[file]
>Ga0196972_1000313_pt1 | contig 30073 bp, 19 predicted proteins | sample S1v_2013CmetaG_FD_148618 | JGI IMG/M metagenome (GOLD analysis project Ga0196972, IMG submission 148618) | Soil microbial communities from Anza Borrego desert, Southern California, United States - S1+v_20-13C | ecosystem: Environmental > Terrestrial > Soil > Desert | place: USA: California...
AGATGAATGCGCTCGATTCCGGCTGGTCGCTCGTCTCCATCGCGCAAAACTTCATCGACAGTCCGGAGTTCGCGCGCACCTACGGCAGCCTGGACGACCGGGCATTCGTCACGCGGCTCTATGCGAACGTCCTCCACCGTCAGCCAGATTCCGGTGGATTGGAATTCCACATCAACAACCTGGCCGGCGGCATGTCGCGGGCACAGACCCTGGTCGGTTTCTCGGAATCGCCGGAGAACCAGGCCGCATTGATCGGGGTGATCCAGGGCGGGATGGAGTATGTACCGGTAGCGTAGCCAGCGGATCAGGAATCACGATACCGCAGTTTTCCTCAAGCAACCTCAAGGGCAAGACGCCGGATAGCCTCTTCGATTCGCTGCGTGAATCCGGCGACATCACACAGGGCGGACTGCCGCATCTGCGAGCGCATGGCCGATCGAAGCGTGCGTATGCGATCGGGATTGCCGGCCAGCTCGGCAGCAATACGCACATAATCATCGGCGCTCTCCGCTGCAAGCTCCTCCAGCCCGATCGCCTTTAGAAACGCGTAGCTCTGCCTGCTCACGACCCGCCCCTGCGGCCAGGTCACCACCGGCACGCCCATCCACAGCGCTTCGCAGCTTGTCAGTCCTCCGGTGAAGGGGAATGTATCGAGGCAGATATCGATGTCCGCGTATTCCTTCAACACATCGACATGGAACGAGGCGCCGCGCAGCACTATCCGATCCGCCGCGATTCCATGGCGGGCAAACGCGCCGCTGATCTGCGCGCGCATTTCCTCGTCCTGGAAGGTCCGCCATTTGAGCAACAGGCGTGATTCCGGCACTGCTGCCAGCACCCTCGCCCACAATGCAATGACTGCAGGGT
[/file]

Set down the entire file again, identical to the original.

>Ga0196972_1000313_pt1 | contig 30073 bp, 19 predicted proteins | sample S1v_2013CmetaG_FD_148618 | JGI IMG/M metagenome (GOLD analysis project Ga0196972, IMG submission 148618) | Soil microbial communities from Anza Borrego desert, Southern California, United States - S1+v_20-13C | ecosystem: Environmental > Terrestrial > Soil > Desert | place: USA: California...
AGATGAATGCGCTCGATTCCGGCTGGTCGCTCGTCTCCATCGCGCAAAACTTCATCGACAGTCCGGAGTTCGCGCGCACCTACGGCAGCCTGGACGACCGGGCATTCGTCACGCGGCTCTATGCGAACGTCCTCCACCGTCAGCCAGATTCCGGTGGATTGGAATTCCACATCAACAACCTGGCCGGCGGCATGTCGCGGGCACAGACCCTGGTCGGTTTCTCGGAATCGCCGGAGAACCAGGCCGCATTGATCGGGGTGATCCAGGGCGGGATGGAGTATGTACCGGTAGCGTAGCCAGCGGATCAGGAATCACGATACCGCAGTTTTCCTCAAGCAACCTCAAGGGCAAGACGCCGGATAGCCTCTTCGATTCGCTGCGTGAATCCGGCGACATCACACAGGGCGGACTGCCGCATCTGCGAGCGCATGGCCGATCGAAGCGTGCGTATGCGATCGGGATTGCCGGCCAGCTCGGCAGCAATACGCACATAATCATCGGCGCTCTCCGCTGCAAGCTCCTCCAGCCCGATCGCCTTTAGAAACGCGTAGCTCTGCCTGCTCACGACCCGCCCCTGCGGCCAGGTCACCACCGGCACGCCCATCCACAGCGCTTCGCAGCTTGTCAGTCCTCCGGTGAAGGGGAATGTATCGAGGCAGATATCGATGTCCGCGTATTCCTTCAACACATCGACATGGAACGAGGCGCCGCGCAGCACTATCCGATCCGCCGCGATTCCATGGCGGGCAAACGCGCCGCTGATCTGCGCGCGCATTTCCTCGTCCTGGAAGGTCCGCCATTTGAGCAACAGGCGTGATTCCGGCACTGCTGCCAGCACCCTCGCCCACAATGCAATGACTGCAGGGT